At 10 lanes and a price tag of $3.5 billion, the planned bridge replacement for the George Massey Tunnel in British Columbia will come in as the largest bridge ever built in the Canadian province.

This month the Ministry of Transportation and Infrastructure unveiled design and cost details for the Highway 99 replacement of the 1959-opened George Massey Tunnel under the Fraser River. This planned new era of building will replace the tunnel by spanning the Fraser River south of Vancouver with a cable-stay bridge nearly 10,000 ft long, about 65 percent longer than the recently opened Port Mann Bridge.

The largest bridge ever built in the province will have four general travel lanes and one transit/HOV lane in each direction, said to reduce travel time for the 10,000 transit passengers and 80,000 vehicles per day up to 30 minutes while reducing collisions associated with merging into narrow tunnel lanes by 35 percent.

“A new 10-lane bridge will reduce the congestion that commuters currently face each day, and offer long-term options for transportation improvements in the region, like the addition of future rapid transit,” says Delta Mayor Lois E. Jackson. “The environmental benefits are also important to Delta residents, who will enjoy improved access to riverside parkland and regional cycling and walking trails.”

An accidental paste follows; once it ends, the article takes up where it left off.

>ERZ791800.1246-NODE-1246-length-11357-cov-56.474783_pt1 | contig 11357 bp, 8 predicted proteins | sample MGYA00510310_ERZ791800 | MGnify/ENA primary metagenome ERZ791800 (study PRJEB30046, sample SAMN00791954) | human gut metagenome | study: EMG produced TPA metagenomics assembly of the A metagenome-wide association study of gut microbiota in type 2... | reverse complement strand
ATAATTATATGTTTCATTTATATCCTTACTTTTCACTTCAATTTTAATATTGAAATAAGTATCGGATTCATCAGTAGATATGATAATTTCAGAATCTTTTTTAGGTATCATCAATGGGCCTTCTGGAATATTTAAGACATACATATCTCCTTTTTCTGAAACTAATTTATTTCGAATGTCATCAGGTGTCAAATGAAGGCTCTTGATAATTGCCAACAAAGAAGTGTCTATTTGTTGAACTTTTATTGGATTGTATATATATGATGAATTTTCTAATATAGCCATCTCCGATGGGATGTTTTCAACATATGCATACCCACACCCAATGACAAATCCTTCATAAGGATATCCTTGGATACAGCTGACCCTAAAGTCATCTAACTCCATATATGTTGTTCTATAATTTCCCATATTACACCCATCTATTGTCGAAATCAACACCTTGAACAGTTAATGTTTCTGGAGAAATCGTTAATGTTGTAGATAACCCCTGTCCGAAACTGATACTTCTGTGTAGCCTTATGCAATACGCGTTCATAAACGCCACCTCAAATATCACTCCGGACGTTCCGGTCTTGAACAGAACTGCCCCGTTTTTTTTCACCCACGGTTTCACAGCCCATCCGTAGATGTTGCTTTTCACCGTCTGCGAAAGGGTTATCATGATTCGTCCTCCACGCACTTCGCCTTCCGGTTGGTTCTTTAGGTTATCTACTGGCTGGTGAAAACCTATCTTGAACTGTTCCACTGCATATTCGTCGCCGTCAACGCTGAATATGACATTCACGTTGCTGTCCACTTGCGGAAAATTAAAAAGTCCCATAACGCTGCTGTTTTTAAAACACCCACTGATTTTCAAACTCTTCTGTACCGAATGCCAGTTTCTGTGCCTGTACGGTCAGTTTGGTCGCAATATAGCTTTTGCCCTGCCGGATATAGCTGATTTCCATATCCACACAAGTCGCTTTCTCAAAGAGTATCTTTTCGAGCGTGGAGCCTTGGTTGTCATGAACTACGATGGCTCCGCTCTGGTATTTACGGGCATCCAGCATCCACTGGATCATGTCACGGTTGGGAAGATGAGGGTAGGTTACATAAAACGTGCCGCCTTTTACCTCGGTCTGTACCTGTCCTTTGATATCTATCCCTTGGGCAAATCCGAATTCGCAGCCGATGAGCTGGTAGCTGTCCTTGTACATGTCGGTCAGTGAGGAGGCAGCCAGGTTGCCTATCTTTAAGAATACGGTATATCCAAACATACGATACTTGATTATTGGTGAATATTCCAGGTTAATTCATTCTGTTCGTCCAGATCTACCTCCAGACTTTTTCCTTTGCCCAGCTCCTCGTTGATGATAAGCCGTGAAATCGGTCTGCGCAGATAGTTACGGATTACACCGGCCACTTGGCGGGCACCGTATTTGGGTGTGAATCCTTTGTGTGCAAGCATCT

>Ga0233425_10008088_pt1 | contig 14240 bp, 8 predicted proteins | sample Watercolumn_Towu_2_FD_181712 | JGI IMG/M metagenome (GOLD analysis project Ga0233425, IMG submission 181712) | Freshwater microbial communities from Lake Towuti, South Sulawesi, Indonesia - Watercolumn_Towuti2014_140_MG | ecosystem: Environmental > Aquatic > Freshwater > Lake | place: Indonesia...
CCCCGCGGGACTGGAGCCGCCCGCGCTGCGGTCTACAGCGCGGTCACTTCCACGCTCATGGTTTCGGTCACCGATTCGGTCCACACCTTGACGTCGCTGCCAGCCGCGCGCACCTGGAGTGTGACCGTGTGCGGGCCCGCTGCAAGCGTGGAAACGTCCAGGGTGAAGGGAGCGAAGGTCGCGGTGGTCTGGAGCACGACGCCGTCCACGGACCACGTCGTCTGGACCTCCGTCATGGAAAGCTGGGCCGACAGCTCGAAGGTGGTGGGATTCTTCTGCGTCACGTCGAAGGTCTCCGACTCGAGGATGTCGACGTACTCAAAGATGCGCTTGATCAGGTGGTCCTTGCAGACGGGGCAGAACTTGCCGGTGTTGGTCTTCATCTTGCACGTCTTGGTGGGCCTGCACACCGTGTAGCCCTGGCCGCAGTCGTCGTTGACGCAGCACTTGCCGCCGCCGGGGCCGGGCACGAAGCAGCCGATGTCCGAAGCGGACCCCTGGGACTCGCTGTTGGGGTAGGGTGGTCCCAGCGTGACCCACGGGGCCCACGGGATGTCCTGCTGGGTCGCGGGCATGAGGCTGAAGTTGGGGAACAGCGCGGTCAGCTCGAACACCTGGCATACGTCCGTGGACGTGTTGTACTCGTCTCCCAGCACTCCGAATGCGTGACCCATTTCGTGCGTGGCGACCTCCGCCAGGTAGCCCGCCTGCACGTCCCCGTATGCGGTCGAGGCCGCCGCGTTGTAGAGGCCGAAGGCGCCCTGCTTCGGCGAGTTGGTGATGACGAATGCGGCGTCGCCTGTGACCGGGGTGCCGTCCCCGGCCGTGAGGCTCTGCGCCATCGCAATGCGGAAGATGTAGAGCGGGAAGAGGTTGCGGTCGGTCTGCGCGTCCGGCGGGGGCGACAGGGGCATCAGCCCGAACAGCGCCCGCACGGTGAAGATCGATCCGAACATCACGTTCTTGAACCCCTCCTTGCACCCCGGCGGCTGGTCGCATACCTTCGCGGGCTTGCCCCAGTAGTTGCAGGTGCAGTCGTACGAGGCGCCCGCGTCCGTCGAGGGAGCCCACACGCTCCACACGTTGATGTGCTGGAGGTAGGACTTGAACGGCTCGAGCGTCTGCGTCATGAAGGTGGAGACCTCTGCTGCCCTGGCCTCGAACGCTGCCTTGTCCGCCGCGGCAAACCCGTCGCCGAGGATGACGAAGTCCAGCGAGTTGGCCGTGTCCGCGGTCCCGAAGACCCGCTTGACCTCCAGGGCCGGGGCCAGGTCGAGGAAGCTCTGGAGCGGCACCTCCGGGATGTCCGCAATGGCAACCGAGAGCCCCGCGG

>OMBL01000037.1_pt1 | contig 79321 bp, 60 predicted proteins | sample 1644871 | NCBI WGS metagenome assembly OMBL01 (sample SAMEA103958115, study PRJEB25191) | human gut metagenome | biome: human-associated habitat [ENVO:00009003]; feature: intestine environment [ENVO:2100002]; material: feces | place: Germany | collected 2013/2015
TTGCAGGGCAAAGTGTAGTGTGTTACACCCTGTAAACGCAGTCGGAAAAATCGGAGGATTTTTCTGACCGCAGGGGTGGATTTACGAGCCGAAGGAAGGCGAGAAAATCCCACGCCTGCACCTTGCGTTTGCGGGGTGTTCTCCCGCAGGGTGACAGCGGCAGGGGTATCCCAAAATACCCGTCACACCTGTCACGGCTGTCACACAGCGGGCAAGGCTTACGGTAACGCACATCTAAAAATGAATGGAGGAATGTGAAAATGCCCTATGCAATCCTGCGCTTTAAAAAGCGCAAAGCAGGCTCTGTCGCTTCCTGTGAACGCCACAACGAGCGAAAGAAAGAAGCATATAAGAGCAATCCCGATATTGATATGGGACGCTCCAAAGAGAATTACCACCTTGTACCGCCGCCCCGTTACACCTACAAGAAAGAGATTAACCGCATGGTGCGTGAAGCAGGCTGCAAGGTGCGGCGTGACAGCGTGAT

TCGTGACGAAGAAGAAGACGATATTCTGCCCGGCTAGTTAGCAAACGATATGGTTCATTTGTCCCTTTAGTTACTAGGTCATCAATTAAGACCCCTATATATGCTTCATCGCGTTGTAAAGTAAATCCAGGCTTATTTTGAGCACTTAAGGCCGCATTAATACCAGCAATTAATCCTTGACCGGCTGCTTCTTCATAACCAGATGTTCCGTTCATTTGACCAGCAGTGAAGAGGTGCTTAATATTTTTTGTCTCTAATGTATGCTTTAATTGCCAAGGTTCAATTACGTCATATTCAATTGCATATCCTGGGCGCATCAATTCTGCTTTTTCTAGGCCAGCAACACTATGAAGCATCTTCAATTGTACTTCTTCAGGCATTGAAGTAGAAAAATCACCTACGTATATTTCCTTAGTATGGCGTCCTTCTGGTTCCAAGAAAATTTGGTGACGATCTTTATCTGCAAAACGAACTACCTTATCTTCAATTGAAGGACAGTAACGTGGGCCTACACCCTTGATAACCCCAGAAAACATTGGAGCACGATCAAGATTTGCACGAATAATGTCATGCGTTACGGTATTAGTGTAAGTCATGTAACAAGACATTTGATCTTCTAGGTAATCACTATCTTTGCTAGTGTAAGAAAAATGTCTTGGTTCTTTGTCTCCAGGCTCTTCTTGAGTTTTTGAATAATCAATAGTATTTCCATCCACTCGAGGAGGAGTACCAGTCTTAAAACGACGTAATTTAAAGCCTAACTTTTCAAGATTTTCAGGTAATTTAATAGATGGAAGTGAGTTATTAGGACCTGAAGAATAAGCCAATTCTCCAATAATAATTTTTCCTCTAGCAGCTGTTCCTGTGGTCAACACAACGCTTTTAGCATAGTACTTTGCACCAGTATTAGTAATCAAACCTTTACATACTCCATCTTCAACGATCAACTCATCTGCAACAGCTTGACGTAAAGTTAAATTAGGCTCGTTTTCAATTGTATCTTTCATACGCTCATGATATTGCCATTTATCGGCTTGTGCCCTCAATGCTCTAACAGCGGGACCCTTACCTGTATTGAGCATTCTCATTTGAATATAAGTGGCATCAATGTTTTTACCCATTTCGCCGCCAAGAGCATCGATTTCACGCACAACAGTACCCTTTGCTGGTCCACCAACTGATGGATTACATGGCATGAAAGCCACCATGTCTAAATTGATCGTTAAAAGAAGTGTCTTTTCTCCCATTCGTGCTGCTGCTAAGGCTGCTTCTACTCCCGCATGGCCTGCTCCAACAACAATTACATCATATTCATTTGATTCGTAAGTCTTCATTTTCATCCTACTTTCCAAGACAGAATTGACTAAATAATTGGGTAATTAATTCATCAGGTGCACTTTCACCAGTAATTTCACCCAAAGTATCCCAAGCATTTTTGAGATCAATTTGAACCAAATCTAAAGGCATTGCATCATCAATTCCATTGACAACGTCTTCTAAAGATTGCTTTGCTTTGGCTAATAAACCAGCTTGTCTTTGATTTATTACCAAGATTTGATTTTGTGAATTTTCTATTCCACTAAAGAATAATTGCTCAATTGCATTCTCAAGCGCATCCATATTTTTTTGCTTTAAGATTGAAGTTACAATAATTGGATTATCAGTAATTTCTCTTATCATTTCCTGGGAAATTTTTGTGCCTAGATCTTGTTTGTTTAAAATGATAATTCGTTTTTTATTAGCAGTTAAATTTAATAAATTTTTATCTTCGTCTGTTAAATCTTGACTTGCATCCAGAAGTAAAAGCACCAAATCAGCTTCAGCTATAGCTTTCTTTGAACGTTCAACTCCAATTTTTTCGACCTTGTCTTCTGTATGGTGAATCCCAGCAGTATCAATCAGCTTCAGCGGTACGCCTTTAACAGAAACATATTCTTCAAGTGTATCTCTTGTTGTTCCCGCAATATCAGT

The George Massey Tunnel Improvement Project will also accommodate future SkyTrain line extension while adding in a multi-use pathway for cyclists and pedestrians.

The current tunnel, while far too small to handle the daily demands of traffic, also nears the end of its “useful life” while remaining seismically vulnerable. The new bridge will use tolls to help pay for construction.

Other project components include new interchanges at Highway 17A, Steveston Highway and Westminster Highway and widening approximately 15 miles of Highway 99 to include one dedicated transit/HOV lane in each direction from Highway 91 in Delta to Bridgeport Road in Richmond, tying into existing infrastructure.

Feedback on the project continues through Jan. 28, 2016, and following this feedback, the ministry will finalize the project scope and cost estimate and submit the project application for environmental review.

With this timeline in place, officials expect construction to start in 2017 directly over top of the current tunnel, taking five years to complete and opening—with a new name, of course—in 2022.

Follow Tim Newcomb on Twitter at @tdnewcomb.